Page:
So…  the other advice, I guess, is always do something you’re passionate about and you love, and that’ll get you through the ups and downs.

I think in terms of doing it from Australia particularly, or I guess from outside the tech center of the universe in the US, my approach is to abuse a phrase, I guess, think global, act local. So, you’ve got to be globally minded from day one, wherever you’re starting a business from. You can’t launch a tech company and be just thinking about people around you. You’ve got to be thinking globally from day one. But that said, there’s smart people everywhere. There’s resources everywhere. Connect to people and networks and programs, investors, government support around where you are. And from Australia. Australia has been a great place to launch businesses from and that continues to, you know, that ecosystem and support for entrepreneurs continues to improve.

Do you have a preference for working in research or commercial environments and what are the specific challenges and rewards of each?


Very cool. So you’ve worked extensively in both research and commercial environments. Do you have a preference and what are the specific challenges and rewards of each?


I think my career as you touched on at the start has been, you know, kind of see it’s spanning that gap I spent the first part of my career in the research environment. I love that, but was frustrated that, you know, the endpoint was writing a paper or, you know, publishing. And then that enabled you to maybe get a grant for the next one and the next one. So you’re always taking ideas from concept to the point where you’ve validated it, written about it, but not actually take it into the reality of getting in the hands of someone who can use it. And so I think, you know, there’s different types of researchers, but in the research world, I was frustrated wanting to make, you know, not let it go when it got to a paper, but take it all the way through to reality.

But the research environment’s not often set up to do that. On the flip side, in large enterprise, you’re really set up to take products to market, but maybe less scope to be creative and come up with, you know, far-fetched ideas and test them out and things. So I like being between both. I guess that’s why I’ve done two startups is really taking some new emerging capability and spanning, if you like, that chasm between research and reality and taking it across.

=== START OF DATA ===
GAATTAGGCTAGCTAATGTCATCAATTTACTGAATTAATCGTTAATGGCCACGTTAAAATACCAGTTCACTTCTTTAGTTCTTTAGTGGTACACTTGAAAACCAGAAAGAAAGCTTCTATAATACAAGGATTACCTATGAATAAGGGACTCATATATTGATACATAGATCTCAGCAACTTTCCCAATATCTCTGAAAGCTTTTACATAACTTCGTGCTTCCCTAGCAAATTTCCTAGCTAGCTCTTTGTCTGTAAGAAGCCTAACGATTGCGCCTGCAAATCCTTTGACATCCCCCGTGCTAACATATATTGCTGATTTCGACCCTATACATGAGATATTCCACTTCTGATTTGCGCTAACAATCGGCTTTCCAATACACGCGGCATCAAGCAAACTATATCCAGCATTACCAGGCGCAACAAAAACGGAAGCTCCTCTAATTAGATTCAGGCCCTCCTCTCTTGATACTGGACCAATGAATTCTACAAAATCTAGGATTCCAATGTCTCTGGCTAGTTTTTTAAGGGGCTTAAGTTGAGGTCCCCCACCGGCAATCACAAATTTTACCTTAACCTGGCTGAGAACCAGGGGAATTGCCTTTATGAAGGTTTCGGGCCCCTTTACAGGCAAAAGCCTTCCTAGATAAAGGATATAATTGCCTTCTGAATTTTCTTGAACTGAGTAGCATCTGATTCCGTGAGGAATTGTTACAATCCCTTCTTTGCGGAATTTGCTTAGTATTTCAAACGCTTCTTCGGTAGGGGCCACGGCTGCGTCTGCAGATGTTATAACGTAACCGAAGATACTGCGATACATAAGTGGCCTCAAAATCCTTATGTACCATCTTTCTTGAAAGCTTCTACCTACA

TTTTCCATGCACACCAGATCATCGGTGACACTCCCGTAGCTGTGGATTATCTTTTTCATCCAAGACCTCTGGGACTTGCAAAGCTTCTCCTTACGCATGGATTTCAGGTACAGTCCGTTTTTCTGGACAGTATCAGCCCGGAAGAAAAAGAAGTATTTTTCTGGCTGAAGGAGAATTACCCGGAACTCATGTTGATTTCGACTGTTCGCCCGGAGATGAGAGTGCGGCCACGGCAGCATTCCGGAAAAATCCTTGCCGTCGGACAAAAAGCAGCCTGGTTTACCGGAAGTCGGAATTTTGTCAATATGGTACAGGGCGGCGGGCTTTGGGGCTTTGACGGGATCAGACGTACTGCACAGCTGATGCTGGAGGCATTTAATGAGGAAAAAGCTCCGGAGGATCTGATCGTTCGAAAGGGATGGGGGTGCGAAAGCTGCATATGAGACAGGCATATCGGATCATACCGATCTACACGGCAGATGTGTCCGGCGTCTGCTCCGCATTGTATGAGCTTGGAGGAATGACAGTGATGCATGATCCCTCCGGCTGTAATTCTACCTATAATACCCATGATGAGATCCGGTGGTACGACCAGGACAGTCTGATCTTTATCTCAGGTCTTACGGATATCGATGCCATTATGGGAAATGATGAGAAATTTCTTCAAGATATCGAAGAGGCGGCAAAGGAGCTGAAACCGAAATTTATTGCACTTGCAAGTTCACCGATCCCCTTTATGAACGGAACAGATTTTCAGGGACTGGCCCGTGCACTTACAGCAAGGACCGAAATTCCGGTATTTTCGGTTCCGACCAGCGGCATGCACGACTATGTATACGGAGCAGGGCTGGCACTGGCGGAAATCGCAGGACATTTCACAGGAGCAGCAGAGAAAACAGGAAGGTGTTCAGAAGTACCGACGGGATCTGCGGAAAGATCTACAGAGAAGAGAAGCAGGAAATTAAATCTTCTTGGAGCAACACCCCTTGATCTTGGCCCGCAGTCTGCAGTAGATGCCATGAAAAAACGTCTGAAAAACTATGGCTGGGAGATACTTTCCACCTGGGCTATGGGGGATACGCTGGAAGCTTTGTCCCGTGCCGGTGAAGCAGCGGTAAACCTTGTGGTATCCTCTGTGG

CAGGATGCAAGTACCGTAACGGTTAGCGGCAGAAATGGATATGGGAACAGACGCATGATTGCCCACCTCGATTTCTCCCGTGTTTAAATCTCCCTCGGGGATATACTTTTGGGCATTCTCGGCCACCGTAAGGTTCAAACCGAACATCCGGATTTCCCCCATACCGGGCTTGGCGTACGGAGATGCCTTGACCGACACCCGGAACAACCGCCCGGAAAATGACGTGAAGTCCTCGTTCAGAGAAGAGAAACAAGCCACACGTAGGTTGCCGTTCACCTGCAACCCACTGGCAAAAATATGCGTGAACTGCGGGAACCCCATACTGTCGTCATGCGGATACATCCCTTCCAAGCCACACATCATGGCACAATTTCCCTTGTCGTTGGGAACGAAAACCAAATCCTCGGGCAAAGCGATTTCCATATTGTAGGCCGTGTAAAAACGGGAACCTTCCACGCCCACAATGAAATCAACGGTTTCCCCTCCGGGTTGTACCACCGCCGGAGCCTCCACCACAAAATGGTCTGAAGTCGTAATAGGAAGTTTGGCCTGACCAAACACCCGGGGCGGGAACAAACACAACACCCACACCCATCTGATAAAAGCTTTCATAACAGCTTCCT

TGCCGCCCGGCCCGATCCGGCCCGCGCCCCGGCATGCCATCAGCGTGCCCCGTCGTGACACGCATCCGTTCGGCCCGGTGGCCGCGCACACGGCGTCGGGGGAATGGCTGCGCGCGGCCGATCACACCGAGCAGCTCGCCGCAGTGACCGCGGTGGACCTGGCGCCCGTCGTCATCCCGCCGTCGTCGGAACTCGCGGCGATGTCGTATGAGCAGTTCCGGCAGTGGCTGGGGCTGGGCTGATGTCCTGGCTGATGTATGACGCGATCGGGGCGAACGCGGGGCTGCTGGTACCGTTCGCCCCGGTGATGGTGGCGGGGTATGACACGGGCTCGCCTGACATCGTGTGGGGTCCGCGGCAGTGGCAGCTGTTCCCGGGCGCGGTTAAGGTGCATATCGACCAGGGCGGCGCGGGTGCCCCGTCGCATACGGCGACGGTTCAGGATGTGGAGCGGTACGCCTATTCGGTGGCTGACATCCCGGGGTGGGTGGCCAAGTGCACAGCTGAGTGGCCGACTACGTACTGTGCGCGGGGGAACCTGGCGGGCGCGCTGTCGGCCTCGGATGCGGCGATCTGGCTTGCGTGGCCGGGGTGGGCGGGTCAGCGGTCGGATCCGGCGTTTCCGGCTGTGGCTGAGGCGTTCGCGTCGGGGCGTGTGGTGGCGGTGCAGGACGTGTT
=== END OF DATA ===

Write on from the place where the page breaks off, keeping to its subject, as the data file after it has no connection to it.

As a product leader in the world of AI, what are your views on the role of regulations and its impact, positive or negative, on innovation?


Recently at the World Economic Forum, there was discussion of 2024 as potentially being the year of AI implementation. And there was a focus, a strong focus on ethics and safety. As a product leader in the world of AI, what are your views on the role of regulations and its impact, positive or negative, on innovation?


I think my approach to this is like as researchers in this area, we know what we should do. We know what to do, we know what the correct thing is to do, what’s right in terms of how we deal with data, particularly training models and practice around that. So I think regulation shouldn’t change behavior, but it does create accountability there to make sure that, hey, in the worst cases, there’s accountability. So I’m supportive of the regulation. Obviously, in realm of responsible AI there’s some new regulations coming out in UK, US, Australia at the moment that we’re continuing to watch, but from my seat, it’s not changing what we’re doing, it’s just providing that, I guess, that accountability and that structure to how we report on that and our processes around that, which is a good thing.

I mean, I think to touch on your question around innovation is always pushing boundaries, right? And maybe, you know, that’s important. And so you don’t want regulation that squashes innovation. So it’s got to be well informed regulation, not just knee jerk overreaction to things. So I think where it’s well informed, well- intentioned regulation, it’s good. You know, that. I’d say innovation should push boundaries but it shouldn’t be crossing, you know, there are lines you don’t want to cross and I think that’s where regulation comes.

Is there a solution to generative AI and it’s tendency to have, and indeed, act upon biases and to hallucinate? And are these flaws likely to prevent AI based on LLMs from becoming truly scalable?


I recently read on a related note, I recently read an article which said that the Australian government was very concerned about ensuring that AI was trained on unbiased data and it really got me thinking about what that actually means. And my next question, which is a fairly lengthy set up and question, is a reaction to what I read about that, because I feel like this concept of unbiased is quite risky. I mean, in a sense, all the data that’s out there is unbiased.